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If one twin dies before birth, can the other twin survive?

Anthony L. Komaroff, MD
Internal Medicine
The death of one fetus in a twin pregnancy can be an unexpected and sad event. But often the health of the remaining fetus is unaffected and the pregnancy will continue to a healthy birth. This is particularly true when the death of a co-twin is early in the pregnancy. But it is also true even when a twin's death happens after the first trimester.

One of the most important factors in situations like this is whether the twins share a single amniotic sac or placenta.

Twins in separate sacs (diamniotic) and with separate placentas (dichorionic) are the most common type of twins. They account for about 75% or more of all twins. In general, these twins have the lowest risks for pregnancy complications.

When twins share an amniotic sac (less than 1% of twins) their umbilical cords can become tangled. This can block blood flow through one or both cords.

Twins that share a placenta (monochorionic) can have connections between their circulations. In this case, the death of one can affect blood flow in the other.

At delivery, the tissue of the twin that died may be visible, although the longer the time between the death and the delivery the more difficult it can be to identify. If some time has passed, the fetal tissue may be thin and flattened against the placenta of the live-born twin. This is called fetus papyraceous.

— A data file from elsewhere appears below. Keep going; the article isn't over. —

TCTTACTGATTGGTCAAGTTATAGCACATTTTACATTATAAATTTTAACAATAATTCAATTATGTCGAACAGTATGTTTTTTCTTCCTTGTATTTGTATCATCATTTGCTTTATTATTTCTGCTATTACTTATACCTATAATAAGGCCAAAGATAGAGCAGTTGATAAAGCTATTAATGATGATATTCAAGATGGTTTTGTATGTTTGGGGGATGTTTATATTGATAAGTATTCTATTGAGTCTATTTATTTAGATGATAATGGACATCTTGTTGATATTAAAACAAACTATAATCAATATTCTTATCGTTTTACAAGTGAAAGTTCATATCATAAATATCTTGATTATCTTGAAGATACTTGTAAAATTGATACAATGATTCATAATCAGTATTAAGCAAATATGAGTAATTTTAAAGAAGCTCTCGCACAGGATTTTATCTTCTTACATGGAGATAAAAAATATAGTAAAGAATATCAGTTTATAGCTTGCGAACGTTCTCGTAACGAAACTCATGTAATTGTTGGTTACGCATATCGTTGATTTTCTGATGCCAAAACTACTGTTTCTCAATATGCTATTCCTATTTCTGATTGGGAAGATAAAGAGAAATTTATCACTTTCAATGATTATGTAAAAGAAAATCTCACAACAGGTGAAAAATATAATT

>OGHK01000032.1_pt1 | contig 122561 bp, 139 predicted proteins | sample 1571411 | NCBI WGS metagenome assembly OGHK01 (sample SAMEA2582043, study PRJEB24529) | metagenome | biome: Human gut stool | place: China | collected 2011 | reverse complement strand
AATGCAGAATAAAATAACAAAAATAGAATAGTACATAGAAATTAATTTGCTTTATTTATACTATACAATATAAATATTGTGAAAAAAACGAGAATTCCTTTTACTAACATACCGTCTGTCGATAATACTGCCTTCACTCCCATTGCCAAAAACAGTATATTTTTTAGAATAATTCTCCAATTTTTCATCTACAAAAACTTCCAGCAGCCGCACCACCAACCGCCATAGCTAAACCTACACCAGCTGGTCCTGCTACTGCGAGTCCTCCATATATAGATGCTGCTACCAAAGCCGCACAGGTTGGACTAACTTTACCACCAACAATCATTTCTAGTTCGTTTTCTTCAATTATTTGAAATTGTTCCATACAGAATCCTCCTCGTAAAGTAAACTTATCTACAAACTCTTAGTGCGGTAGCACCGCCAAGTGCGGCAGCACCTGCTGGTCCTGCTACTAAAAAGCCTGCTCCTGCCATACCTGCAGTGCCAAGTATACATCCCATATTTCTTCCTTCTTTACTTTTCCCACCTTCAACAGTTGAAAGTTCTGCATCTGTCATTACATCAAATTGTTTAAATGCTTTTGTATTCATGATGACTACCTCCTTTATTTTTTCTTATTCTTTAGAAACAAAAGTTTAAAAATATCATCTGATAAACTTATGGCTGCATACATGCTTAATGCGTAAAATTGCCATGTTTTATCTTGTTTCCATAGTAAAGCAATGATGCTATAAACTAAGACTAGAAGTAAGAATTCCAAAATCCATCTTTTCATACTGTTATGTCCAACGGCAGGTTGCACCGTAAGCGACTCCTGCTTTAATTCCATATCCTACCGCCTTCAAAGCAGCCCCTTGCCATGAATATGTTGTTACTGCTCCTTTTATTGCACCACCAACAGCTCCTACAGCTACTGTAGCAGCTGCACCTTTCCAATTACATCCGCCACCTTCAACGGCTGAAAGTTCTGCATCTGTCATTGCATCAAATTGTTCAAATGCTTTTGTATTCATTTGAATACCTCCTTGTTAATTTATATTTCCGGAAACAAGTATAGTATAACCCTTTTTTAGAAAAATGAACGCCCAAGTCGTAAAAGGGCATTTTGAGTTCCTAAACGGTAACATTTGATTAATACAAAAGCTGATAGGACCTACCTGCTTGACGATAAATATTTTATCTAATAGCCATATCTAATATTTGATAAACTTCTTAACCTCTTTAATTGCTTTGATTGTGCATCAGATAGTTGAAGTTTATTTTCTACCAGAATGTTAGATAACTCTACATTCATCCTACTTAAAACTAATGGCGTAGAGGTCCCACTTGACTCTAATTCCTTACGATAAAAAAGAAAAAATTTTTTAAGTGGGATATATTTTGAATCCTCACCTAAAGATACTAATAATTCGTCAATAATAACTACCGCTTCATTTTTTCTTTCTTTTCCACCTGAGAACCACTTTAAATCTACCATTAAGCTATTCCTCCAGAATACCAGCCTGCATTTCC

Your Developing Baby, Conception to Birth: Witnessing the Miraculous 9-Month Journey (Harvard Medical School Guides)

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Your Developing Baby, Conception to Birth: Witnessing the Miraculous 9-Month Journey (Harvard Medical School Guides)

Awarded the iParenting Media Award for Excellent Product of 2008! Experience the miracle of life-with your own eyes Congratulations, parents-to-be! You're about to embark on a momentous journey. Even...

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Important: This content reflects information from various individuals and organizations and may offer alternative or opposing points of view. It should not be used for medical advice, diagnosis or treatment. As always, you should consult with your healthcare provider about your specific health needs.